With a VA loan, there really are two approvals. One for you and one for the property. You will provide the necessary documentation regarding employment and income and the lender orders a property appraisal. The appraisal will compare the sales price of your property with recent sales of similar properties in the area. The appraised value will typically be at or above what you and the seller have agreed to. Other third-party services such as title insurance, settlement services, and a survey or abstract will also be needed, among others.
Once the file is fully documented it is transferred to the lender’s underwriting department. It is the underwriter’s job to make sure your loan file meets all VA lending guidelines. Once that determination is made, your loan is then transferred to your settlement agent who will hold oversee your closing.
At the Settlement Table
At least one day prior to your scheduled closing date, you will be provided a final cost estimate which will show exactly how much you’ll need to bring to the closing table. If these fees do not match the ones originally disclosed in your Loan Estimate, there is a bit of leeway allowed. There are lender fees and non-lender fees. When you receive your final loan estimate, lender fees cannot be higher than originally disclosed. If they are, the lender must cover the overage, not you. If non-lender fees are higher, they cannot exceed 10 percent more than the initial estimate.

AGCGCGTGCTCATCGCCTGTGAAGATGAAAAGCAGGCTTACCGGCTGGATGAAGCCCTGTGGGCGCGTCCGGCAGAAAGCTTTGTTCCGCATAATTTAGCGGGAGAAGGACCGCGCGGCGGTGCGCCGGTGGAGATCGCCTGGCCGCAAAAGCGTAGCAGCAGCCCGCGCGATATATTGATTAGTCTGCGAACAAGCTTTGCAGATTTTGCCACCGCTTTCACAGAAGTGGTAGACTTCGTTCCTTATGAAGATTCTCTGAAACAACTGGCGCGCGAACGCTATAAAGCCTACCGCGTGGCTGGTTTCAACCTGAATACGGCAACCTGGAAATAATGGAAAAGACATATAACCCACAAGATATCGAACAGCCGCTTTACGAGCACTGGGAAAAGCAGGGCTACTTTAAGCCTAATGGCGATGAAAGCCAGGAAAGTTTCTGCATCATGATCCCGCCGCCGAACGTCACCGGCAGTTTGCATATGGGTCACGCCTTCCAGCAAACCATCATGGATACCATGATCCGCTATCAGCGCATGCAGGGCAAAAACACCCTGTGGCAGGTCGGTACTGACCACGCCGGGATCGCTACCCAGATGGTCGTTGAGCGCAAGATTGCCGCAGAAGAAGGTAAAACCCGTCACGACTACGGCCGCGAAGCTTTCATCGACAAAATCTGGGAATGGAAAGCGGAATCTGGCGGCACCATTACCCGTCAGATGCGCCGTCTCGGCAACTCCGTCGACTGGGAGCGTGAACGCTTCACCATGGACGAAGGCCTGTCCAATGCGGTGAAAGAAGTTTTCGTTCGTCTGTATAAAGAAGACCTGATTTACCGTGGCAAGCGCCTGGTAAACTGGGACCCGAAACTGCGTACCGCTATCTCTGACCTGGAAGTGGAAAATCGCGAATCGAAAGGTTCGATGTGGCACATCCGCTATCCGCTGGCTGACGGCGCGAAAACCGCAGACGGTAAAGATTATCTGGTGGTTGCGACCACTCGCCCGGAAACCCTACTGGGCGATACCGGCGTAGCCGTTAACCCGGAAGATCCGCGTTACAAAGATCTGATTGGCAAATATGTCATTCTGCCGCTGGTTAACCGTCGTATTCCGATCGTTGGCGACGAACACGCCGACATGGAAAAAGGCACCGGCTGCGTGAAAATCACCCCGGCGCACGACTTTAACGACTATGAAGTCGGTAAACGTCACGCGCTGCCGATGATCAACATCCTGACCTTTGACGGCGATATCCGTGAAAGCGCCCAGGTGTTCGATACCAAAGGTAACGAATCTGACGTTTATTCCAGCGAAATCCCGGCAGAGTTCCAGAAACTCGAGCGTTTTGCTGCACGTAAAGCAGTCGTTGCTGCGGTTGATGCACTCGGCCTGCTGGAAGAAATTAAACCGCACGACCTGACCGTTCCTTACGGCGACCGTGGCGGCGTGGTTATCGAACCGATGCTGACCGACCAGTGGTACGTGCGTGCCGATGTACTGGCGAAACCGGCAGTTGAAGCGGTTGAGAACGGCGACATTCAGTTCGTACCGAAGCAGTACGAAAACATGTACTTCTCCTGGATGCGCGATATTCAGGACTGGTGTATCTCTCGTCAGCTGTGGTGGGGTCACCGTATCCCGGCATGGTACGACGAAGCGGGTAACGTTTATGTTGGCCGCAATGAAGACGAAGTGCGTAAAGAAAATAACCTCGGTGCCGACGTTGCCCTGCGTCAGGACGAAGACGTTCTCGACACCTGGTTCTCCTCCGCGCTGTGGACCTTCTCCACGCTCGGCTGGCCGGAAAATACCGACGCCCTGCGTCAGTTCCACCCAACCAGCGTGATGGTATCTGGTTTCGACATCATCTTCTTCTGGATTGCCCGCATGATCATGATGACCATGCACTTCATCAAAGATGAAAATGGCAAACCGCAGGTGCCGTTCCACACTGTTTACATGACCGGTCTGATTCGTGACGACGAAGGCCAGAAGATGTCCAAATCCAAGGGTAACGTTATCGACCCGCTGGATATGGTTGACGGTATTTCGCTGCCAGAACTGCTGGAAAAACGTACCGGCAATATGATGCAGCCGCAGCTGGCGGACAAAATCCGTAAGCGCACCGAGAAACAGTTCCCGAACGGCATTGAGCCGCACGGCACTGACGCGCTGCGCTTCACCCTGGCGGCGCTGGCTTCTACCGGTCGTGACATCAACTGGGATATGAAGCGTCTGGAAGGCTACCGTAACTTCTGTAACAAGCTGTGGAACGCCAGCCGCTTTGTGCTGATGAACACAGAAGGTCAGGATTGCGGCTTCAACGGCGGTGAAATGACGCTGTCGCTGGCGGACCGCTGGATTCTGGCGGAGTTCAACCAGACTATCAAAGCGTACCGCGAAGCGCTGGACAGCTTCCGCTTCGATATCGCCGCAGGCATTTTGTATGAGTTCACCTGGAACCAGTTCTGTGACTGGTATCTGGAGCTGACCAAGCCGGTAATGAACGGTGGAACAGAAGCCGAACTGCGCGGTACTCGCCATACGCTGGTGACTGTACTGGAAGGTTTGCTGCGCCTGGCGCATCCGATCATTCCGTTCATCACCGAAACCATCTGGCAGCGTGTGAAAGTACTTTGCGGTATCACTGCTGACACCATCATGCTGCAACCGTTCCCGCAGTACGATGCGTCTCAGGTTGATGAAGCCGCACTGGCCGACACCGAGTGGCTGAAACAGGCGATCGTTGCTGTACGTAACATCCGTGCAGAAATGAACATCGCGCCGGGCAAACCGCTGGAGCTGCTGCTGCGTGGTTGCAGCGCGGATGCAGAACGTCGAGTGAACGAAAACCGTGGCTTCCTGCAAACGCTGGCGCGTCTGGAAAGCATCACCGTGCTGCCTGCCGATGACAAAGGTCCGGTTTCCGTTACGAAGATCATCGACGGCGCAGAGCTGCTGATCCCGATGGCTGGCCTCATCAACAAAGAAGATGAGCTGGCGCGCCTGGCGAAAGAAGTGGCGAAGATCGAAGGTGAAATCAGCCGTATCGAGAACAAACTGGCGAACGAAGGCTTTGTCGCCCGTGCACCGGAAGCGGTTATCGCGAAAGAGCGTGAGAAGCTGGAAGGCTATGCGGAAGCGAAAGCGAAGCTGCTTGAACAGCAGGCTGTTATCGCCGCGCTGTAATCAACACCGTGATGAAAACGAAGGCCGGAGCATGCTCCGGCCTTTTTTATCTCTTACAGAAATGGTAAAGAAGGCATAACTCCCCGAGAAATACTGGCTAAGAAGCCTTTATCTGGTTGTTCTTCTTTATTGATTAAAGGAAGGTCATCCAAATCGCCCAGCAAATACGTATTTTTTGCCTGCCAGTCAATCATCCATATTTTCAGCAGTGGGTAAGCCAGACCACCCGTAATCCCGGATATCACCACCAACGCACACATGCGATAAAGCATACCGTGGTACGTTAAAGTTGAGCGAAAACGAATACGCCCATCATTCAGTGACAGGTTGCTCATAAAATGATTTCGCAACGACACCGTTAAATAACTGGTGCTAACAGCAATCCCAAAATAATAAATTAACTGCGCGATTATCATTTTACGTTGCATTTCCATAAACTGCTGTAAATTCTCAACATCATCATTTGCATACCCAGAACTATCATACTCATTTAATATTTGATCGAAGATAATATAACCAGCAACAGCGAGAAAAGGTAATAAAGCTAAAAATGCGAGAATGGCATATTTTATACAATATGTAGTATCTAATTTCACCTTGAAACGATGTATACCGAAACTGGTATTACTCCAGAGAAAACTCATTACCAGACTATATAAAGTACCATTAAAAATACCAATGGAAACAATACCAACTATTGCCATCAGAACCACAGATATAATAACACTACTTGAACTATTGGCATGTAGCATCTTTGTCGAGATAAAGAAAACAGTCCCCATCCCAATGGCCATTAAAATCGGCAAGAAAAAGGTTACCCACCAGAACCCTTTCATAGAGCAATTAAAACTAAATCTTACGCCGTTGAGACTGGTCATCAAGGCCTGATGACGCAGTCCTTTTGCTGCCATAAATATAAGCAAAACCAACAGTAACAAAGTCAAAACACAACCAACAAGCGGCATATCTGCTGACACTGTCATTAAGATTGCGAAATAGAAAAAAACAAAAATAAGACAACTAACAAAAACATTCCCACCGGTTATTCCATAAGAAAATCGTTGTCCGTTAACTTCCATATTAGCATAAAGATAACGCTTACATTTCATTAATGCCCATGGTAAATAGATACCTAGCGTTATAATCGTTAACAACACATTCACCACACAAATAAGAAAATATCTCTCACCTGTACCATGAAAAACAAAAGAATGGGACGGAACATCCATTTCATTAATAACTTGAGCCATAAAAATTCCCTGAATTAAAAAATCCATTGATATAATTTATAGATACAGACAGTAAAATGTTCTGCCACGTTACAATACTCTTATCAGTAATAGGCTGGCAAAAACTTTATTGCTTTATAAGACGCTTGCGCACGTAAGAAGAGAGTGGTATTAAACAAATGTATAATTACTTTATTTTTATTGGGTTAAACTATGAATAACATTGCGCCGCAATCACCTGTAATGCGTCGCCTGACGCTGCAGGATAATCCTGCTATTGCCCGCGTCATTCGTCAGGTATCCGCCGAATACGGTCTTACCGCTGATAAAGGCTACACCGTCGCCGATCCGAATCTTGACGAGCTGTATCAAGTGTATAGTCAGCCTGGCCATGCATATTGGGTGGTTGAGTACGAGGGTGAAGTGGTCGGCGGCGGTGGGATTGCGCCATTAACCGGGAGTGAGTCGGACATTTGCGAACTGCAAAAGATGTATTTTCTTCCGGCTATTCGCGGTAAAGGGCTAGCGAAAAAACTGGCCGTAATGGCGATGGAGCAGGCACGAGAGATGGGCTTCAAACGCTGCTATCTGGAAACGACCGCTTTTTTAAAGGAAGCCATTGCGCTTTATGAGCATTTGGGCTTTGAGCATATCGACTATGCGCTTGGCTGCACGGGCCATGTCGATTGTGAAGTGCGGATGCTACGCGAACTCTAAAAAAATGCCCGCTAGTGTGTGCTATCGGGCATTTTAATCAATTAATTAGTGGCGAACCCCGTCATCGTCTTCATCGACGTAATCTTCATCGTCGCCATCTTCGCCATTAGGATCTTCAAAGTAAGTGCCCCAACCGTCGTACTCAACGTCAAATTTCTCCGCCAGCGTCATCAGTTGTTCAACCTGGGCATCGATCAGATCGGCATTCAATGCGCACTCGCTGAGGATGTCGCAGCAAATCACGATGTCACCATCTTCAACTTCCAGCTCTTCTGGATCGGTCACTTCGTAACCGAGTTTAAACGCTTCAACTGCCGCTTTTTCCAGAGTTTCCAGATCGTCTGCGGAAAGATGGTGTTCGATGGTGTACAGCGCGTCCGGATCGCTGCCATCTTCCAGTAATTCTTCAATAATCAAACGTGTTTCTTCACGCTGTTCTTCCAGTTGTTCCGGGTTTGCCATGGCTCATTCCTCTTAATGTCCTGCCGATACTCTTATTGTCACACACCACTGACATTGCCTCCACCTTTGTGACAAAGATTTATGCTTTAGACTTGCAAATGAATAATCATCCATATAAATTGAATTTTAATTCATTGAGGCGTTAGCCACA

At your closing, you will sign your closing papers as directed by your settlement agent and present the funds needed to close. You can typically provide a cashier’s check or you can wire the funds directly to the settlement agent who will disburse the amounts billed by the various third parties.
Once everything is signed, the settlement agent then sends the loan file back to the lender for a review. The lender makes sure the settlement agent followed the lender’s closing instructions and once that determination is made, the lender issues the funds for the mortgage. This review is done immediately after papers are returned to the lender.
Your loan is now officially closed.
One Final Bonus
One final mention here about the VA loan program. When you have an existing VA home loan and you want to refinance later on to a lower rate or to switch from a hybrid to a fixed, the VA loan has the Interest Rate Reduction Refinance Loan or IRRRL. Lenders often refer to this type of refinance as a “streamline” due to the low amount of paperwork needed. How low?
There won’t be an appraisal needed this time around. You won’t provide any paycheck stubs, W2 forms or income tax returns. In fact, the lender doesn’t even verify your employment at all. Lenders won’t pull a complete credit report nor have a minimum credit score requirement. The lender just makes sure there are no payments made within the past six months listed as more than 30 days past the due date and no more than one such payment over the past 12.
If you have any questions, and you will have some, that’s what your loan officer is for. If you’re not sure about any aspect of your application or you’re not sure which loan to select, your loan officer is there to guide you.
Don’t be intimidated or feel as if you’re asking stupid questions because the VA home loan program is a new experience and you’ll be introduced to loan terms you’ve not heard before. Remember, no one gets paid anything until you close your mortgage. You’re the boss here. Take control. And relax. This will be much easier than you may have originally thought.